At Our Savior, our Small Group Ministries take on three different forms:
- Connecting Points
- Small-Group Bible Study
The differences may be subtle (and some groups may overlap), but it’s incredibly beneficial to be able to communicate what each group is. Below you can learn the difference between the three.
What are the differences?
A social function that meets on a regular basis. There may be a common interest or activity shared and it’s easy to invite new people. There’s little time spent in instruction or devotion, and the leader is often responsible with organizing a time and place for the gathering. Examples would be dinner parties, exercise groups or sports teams.
An informational and devotional time for people to gather regularly and intensively study Scripture. There’s little time spent in socialization; but due to the class lecture style, it may be easy to invite someone new, provided it’s not the middle of a series.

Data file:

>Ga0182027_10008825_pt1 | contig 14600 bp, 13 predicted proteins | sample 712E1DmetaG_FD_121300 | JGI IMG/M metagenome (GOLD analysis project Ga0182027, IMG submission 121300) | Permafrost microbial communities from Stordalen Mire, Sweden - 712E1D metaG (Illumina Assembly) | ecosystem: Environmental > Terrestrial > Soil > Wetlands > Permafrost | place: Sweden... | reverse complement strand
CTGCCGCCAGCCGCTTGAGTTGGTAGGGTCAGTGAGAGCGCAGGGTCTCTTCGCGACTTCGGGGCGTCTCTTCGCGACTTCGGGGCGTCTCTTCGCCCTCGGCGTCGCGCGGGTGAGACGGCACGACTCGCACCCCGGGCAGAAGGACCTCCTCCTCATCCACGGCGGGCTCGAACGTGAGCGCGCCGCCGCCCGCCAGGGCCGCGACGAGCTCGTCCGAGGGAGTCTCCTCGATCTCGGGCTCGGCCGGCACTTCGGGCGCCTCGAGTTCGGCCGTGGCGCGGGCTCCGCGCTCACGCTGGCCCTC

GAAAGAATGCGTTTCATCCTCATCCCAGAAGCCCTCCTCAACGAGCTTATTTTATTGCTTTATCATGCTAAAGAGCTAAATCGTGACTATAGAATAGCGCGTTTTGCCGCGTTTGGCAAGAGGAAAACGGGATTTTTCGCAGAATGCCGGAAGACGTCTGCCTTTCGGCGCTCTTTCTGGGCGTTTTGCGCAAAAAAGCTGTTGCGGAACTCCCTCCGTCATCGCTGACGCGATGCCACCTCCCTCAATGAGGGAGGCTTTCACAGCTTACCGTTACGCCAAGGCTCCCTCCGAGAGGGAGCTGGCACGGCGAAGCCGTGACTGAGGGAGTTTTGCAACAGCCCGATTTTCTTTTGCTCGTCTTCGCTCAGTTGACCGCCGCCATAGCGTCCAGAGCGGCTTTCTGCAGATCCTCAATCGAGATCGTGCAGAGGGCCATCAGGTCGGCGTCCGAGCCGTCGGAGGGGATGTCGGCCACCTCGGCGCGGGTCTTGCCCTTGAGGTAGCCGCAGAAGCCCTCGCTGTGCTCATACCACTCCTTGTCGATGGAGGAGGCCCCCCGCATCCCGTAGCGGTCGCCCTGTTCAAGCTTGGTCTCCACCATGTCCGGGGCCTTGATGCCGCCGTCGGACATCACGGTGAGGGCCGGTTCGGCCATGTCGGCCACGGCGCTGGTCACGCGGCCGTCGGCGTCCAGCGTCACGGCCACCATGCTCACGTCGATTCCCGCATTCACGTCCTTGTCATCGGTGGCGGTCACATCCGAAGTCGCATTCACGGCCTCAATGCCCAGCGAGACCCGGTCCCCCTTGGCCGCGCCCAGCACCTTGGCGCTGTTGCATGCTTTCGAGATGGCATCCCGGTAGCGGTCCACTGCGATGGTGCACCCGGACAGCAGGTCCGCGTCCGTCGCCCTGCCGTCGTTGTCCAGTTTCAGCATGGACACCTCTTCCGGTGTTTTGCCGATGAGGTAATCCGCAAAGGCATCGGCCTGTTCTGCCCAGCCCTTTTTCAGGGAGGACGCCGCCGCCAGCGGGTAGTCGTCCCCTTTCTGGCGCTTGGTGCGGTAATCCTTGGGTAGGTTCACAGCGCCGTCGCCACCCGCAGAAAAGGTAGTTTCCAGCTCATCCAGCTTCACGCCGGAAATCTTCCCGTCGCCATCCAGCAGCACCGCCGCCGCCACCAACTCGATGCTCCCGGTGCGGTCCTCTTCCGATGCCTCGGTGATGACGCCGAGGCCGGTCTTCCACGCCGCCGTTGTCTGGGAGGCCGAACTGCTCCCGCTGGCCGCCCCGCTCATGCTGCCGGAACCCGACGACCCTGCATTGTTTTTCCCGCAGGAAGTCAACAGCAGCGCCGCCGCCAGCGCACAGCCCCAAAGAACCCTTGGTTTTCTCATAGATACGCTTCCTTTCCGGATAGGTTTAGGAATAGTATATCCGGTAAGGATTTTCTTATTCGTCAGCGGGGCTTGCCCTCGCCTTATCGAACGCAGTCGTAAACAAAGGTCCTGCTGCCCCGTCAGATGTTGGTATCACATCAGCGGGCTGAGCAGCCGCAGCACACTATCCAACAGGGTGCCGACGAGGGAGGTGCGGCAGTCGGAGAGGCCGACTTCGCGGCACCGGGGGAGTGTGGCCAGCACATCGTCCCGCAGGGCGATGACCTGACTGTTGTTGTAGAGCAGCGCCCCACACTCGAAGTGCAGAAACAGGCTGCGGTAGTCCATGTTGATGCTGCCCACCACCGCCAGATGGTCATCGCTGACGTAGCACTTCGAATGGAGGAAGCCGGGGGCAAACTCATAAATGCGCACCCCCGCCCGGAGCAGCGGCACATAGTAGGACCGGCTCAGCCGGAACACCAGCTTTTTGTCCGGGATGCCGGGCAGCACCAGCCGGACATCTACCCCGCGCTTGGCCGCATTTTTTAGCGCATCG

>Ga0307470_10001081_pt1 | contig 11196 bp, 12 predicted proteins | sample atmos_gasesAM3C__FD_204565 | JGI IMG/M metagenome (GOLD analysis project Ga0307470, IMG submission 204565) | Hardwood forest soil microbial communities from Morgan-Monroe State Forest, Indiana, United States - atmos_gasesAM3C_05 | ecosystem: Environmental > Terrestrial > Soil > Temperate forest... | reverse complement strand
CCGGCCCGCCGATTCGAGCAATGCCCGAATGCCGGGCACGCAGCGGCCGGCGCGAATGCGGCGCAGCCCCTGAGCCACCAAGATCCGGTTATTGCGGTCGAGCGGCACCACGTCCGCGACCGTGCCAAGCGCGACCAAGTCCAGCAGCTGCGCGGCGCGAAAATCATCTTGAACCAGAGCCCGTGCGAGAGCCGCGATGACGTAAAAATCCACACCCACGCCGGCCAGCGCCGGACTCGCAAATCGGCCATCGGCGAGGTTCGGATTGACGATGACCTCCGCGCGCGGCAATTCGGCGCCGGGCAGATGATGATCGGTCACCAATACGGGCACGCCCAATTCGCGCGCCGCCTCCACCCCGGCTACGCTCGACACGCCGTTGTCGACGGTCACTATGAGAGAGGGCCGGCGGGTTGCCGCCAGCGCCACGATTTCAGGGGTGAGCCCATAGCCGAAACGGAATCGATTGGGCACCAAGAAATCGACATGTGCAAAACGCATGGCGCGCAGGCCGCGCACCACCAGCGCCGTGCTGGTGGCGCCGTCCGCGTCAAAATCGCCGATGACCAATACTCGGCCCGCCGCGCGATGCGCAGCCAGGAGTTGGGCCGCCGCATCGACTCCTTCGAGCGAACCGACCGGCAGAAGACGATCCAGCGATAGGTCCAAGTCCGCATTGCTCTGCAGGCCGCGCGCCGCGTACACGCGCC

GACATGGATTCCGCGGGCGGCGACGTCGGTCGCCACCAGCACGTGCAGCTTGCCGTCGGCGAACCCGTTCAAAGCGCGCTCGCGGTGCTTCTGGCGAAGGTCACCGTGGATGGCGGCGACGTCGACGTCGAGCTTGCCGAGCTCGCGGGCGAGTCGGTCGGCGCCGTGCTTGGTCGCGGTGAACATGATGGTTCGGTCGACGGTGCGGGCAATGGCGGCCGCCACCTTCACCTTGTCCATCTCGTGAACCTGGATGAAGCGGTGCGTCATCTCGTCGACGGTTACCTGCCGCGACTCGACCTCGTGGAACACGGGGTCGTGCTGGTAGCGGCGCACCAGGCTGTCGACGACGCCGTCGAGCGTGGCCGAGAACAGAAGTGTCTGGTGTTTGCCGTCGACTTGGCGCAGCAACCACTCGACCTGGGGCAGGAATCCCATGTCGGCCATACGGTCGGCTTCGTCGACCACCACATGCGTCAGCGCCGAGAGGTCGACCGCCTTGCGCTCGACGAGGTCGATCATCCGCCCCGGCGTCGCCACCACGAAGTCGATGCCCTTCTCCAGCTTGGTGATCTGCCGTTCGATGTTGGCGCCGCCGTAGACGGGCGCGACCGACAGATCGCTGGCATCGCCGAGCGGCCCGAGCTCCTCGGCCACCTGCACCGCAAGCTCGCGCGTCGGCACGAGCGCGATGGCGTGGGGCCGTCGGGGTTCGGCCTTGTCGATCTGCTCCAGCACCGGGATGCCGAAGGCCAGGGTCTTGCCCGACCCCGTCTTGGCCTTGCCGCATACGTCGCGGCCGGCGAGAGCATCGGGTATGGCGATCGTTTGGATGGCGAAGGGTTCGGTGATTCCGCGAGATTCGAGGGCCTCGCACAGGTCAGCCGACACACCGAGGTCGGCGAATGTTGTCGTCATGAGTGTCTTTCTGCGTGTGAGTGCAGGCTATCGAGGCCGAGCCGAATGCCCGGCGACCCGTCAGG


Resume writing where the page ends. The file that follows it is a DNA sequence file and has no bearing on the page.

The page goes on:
These often occur on a short-term basis, with a fixed number of meetings, depending on the topic covered. The leader does a large amount of preparation, as they are responsible for teaching the material. Examples would be a Sunday morning class that leads members through a book of the Bible, Financial Peace University or confirmation.
A group which regularly meets in a social way and spends considerable time in devotion. This is, the ultimate goal of any small group ministry. It incorporates interaction by encouraging relationships, seeks to inform through small-group devotions and studies, and is most effective at inviting others: through members asking friends and by works of service.
Studies are often done in a discussion style, with the leader simply moderating and facilitating the discussion. Each member is responsible for coming prepared to discuss the chosen topic and add insight to the conversation. These can be short- and long-term, and create tremendous opportunities for spiritual growth and discipleship. Examples include Give Up Give Out groups (short-term), a 55+ small group (long-term) or a college small group.